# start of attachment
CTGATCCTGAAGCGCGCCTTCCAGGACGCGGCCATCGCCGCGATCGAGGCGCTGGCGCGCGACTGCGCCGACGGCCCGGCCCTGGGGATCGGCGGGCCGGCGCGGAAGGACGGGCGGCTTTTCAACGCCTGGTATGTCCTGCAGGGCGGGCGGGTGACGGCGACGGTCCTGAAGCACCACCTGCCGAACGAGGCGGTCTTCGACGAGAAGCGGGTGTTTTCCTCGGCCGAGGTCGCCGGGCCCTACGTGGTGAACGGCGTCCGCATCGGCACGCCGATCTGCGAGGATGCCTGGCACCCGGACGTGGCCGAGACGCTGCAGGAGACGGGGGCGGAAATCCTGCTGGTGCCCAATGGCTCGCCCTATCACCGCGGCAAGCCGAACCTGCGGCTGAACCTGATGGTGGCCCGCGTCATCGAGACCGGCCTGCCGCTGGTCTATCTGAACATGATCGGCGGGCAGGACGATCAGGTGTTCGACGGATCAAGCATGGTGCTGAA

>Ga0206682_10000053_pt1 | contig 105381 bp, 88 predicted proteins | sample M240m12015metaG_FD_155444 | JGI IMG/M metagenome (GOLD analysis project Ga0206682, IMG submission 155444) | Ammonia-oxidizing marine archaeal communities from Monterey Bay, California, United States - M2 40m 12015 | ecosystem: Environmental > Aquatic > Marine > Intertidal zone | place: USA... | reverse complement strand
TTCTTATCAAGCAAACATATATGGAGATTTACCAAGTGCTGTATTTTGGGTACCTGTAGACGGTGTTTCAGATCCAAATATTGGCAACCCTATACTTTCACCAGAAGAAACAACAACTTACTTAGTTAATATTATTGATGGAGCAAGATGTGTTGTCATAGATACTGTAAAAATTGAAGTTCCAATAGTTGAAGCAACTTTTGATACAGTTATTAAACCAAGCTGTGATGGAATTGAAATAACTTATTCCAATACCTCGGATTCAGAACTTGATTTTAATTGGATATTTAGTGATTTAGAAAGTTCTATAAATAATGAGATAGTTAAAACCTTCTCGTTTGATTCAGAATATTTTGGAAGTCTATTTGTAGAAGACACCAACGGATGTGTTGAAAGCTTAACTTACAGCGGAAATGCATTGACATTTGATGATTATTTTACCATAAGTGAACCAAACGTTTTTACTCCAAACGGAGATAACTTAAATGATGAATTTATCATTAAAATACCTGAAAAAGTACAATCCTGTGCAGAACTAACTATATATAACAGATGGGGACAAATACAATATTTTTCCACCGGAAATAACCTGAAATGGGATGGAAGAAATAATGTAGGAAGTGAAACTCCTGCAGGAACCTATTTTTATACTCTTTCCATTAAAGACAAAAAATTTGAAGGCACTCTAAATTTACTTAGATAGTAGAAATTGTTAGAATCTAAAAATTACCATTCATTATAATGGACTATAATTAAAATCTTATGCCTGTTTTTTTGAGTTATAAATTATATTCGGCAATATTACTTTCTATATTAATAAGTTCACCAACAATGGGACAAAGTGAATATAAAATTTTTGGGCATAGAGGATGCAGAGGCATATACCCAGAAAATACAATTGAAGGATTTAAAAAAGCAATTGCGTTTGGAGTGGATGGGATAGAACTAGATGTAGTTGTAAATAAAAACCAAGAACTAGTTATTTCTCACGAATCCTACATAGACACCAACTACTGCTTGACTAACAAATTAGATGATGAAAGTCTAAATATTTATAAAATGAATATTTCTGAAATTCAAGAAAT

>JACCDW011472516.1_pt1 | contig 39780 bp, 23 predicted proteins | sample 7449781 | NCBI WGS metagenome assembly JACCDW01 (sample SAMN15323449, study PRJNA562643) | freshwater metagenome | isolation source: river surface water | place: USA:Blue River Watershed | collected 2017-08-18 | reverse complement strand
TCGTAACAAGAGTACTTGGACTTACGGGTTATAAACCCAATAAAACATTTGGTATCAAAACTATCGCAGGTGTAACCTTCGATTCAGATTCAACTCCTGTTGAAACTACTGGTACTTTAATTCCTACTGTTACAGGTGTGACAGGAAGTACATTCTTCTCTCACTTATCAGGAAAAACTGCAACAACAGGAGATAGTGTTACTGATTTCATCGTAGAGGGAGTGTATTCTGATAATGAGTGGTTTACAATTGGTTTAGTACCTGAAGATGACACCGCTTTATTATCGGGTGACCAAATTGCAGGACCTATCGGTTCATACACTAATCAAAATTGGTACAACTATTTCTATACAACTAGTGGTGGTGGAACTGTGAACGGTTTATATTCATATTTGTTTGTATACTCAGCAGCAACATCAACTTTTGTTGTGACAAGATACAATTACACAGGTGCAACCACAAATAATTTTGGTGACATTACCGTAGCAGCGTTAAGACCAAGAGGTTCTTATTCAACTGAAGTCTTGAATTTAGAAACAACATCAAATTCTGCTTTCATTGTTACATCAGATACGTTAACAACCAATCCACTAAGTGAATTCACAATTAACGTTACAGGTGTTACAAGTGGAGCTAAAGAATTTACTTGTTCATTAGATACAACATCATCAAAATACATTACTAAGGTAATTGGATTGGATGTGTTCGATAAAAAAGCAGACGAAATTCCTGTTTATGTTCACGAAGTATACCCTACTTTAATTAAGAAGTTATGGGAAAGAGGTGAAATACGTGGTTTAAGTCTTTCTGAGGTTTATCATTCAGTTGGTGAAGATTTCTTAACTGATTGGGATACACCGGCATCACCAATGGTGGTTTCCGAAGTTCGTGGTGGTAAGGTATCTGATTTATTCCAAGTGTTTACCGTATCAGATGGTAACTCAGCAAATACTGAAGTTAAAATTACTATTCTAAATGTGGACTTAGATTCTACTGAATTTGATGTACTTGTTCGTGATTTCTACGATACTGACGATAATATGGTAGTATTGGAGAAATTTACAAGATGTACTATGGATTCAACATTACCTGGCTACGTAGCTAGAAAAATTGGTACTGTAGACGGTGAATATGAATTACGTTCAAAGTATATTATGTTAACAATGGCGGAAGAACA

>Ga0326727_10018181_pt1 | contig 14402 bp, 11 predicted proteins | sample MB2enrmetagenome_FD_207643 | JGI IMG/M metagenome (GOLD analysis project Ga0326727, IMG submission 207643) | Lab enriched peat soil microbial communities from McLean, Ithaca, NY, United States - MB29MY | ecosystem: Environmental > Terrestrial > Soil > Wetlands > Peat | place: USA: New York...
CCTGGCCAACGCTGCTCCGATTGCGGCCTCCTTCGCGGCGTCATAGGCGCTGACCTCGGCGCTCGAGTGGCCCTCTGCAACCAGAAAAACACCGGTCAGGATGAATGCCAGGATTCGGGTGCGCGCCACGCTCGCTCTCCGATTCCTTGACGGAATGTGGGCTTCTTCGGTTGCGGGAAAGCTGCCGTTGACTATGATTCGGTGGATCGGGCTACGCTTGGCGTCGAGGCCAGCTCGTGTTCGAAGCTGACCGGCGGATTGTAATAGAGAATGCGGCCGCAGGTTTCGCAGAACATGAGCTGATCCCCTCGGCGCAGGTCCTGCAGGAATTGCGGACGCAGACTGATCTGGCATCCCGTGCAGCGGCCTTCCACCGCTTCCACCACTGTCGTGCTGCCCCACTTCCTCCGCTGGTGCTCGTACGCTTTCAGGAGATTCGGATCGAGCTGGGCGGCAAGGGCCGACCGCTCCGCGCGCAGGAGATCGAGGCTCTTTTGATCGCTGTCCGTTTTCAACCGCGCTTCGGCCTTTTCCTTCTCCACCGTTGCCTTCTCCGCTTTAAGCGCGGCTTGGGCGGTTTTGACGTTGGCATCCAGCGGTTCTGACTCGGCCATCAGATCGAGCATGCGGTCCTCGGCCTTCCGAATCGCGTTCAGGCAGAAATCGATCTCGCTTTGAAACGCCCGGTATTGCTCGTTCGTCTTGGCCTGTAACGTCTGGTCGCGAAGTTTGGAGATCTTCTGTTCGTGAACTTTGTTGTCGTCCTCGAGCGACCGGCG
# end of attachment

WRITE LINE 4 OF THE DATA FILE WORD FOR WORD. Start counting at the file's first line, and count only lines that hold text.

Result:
>JACCDW011472516.1_pt1 | contig 39780 bp, 23 predicted proteins | sample 7449781 | NCBI WGS metagenome assembly JACCDW01 (sample SAMN15323449, study PRJNA562643) | freshwater metagenome | isolation source: river surface water | place: USA:Blue River Watershed | collected 2017-08-18 | reverse complement strand